Good News and Fair Warning

Today’s reading is from the Prophet Ezekiel, one of the really interesting prophets. Ezekiel was among the first wave of refugees forced from Jerusalem and relocated to Babylon in 597 BC. No doubt he had other plans for his life. He certainly was not planning on becoming a stranger in a strange land nor becoming a prophet to the people in exile. Ezekiel’s problems started back 1 Samuel 8.

Samuel was the last of the Judges and getting old. His sons naturally would have assumed the mantle of leadership, but “His sons did not follow his example, but looked to their own gain, accepting bribes and perverting justice” (1 Sam 8:3). It is at this point that the people came to Samuel and asked, “Now that you are old, and your sons do not follow your example, appoint a king over us, like all the nations, to rule us.” You should read the remainder of 1 Sam 8. It is a tale of “be careful what you ask for.”

Now five years into exile the first wave has the opportunity to ask themselves, “How did we get here? Aren’t we God’s special people? Won’t he rescue us like he did our ancestors in Egypt?” I suspect that somewhere in there, people were questioning the moment when they asked for a king and wanted to be like the other nations instead of God’s special people.

And that brings us to our reading from Ezekiel 34 and prophecy “against the shepherds of Israel.” We are not talking about actual shepherds, but rather the kings of Judah and Israel. It was a motif of the writing of the age to speak about their kings as a shepherd charged with care of the flock, not their own. The prophet Jeremiah uses the same imagery in Jeremiah 23:1-6. Like Jeremiah, Ezekiel does not parse his words:

Thus says the Lord GOD: Woe to the shepherds of Israel who have been pasturing themselves! Should not shepherds, rather, pasture sheep? You have fed off their milk, worn their wool, and slaughtered the fatlings, but the sheep you have not pastured. You did not strengthen the weak nor heal the sick nor bind up the injured. You did not bring back the strayed nor seek the lost, but you lorded it over them harshly and brutally.” (Ezekiel 34:2b-4)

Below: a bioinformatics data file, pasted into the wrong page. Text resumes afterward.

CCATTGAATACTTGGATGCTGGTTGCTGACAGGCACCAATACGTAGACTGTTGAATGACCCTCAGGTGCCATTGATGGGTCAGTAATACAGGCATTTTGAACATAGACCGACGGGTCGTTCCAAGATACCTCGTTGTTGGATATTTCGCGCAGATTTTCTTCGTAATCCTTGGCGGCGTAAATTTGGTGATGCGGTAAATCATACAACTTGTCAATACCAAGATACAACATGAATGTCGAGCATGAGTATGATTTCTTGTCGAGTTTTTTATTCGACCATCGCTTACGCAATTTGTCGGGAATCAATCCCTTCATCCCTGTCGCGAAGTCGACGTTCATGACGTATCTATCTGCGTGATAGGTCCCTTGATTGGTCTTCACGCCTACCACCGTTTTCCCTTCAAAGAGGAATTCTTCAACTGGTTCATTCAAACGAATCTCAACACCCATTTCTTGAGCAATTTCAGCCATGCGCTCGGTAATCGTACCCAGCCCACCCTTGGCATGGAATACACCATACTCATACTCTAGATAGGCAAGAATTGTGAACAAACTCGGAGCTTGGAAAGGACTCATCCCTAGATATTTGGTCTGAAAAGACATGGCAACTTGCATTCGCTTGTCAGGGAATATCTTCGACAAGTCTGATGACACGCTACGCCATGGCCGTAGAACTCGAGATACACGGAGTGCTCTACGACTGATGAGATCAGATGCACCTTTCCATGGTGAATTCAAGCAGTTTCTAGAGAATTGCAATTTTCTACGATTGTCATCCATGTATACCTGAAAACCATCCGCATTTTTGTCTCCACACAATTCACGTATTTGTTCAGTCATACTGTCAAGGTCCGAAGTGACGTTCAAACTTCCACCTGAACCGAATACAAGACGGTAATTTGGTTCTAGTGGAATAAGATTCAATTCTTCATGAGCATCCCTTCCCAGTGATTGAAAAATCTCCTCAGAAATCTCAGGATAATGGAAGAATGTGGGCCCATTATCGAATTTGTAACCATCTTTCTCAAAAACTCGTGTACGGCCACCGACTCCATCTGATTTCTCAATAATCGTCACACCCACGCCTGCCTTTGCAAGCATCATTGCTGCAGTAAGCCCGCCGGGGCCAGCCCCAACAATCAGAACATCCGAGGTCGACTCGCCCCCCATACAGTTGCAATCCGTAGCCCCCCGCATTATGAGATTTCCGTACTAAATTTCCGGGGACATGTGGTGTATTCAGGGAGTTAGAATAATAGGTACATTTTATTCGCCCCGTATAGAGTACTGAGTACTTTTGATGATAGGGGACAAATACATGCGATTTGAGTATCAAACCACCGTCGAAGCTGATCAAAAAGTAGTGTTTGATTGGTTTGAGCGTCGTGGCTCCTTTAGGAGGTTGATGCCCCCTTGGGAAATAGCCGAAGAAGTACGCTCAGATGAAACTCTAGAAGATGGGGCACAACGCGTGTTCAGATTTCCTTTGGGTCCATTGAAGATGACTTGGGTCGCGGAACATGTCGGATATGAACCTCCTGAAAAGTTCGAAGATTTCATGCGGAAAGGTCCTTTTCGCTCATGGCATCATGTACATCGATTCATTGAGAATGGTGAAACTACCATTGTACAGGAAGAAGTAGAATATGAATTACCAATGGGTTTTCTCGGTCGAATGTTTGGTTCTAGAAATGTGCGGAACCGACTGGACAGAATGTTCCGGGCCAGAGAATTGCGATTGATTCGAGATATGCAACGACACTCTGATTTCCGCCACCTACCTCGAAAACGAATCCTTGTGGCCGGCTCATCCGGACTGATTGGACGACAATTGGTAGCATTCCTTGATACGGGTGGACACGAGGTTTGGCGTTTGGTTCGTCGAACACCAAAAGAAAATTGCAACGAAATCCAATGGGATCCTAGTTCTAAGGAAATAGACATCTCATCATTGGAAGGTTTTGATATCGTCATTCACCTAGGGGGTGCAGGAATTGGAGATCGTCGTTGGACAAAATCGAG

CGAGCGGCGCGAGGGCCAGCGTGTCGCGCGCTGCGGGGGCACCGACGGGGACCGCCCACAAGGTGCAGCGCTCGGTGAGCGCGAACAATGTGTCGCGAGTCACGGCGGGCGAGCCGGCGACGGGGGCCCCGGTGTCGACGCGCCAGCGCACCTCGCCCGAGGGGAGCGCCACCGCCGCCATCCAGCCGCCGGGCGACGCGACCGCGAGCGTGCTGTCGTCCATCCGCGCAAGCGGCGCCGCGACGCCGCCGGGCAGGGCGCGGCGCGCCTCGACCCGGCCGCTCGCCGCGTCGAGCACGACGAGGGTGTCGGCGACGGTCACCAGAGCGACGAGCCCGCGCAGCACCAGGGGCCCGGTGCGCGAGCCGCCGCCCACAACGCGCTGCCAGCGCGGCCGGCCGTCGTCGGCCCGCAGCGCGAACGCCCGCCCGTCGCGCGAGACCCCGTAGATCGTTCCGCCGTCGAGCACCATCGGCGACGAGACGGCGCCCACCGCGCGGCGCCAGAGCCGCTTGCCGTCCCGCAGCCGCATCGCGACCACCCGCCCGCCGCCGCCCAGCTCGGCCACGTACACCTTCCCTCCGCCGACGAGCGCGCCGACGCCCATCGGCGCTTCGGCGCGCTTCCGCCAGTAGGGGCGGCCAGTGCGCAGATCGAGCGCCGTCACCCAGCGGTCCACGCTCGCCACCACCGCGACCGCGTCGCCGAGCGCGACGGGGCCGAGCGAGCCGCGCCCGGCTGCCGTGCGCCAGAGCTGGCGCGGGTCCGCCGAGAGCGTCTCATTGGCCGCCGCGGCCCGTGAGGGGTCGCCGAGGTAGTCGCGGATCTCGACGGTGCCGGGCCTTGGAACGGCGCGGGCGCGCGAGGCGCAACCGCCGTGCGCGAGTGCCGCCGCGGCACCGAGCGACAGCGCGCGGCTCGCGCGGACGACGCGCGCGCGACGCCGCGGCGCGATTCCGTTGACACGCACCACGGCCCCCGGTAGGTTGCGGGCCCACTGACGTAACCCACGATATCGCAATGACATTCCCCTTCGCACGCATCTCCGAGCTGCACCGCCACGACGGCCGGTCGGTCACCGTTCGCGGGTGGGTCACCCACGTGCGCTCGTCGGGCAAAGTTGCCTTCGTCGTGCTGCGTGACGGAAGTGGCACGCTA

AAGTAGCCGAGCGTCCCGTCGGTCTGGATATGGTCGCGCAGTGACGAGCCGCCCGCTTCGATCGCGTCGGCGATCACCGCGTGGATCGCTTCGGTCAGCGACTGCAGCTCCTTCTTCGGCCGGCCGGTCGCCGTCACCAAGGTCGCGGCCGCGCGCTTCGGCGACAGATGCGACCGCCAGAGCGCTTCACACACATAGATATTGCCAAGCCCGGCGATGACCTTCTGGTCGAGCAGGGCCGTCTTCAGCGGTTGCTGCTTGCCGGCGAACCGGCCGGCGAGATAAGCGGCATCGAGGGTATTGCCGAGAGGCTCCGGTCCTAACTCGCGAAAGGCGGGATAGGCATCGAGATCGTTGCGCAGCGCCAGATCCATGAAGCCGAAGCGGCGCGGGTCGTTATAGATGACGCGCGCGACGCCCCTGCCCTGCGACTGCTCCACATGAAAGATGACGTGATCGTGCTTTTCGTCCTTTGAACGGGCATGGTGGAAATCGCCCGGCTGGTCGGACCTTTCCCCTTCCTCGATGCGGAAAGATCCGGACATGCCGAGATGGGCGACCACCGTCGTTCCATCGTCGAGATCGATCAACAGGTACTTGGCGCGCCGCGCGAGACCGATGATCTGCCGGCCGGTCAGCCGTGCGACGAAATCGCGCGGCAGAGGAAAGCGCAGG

In the verses that make up the remainder of today’s reading, God describes the people of Israel as “my sheep” as well as several other references to possession. This is good news! God still honors and maintains His side of the covenant. Ezekiel 34 stands at the beginning of a series of oracles of salvation, the first of which announces the reestablishment of God’s kingship over his people: “For thus says the Lord GOD: I myself will look after and tend my sheep” (Ez 34:11) What was done is 1 Sam 8, begins to be undone in Ez 34 in the promise that God will be the Good Shepherd replacing the whole history of bad shepherds of His people. Jesus fulfills and announces that promise’s fulfillment: “I am the good shepherd” (John 10:14)

Consider the whole of the earthly ministry of Jesus in the light of the words charging the kings: “You did not strengthen the weak nor heal the sick nor bind up the injured. You did not bring back the strayed nor seek the lost.” One easily hears the echoes of Matthew 25 when kings, leaders and the people stand before the King of Kings, and are judged in what mattered to God.

Today’s reading is Good News and fair warning.

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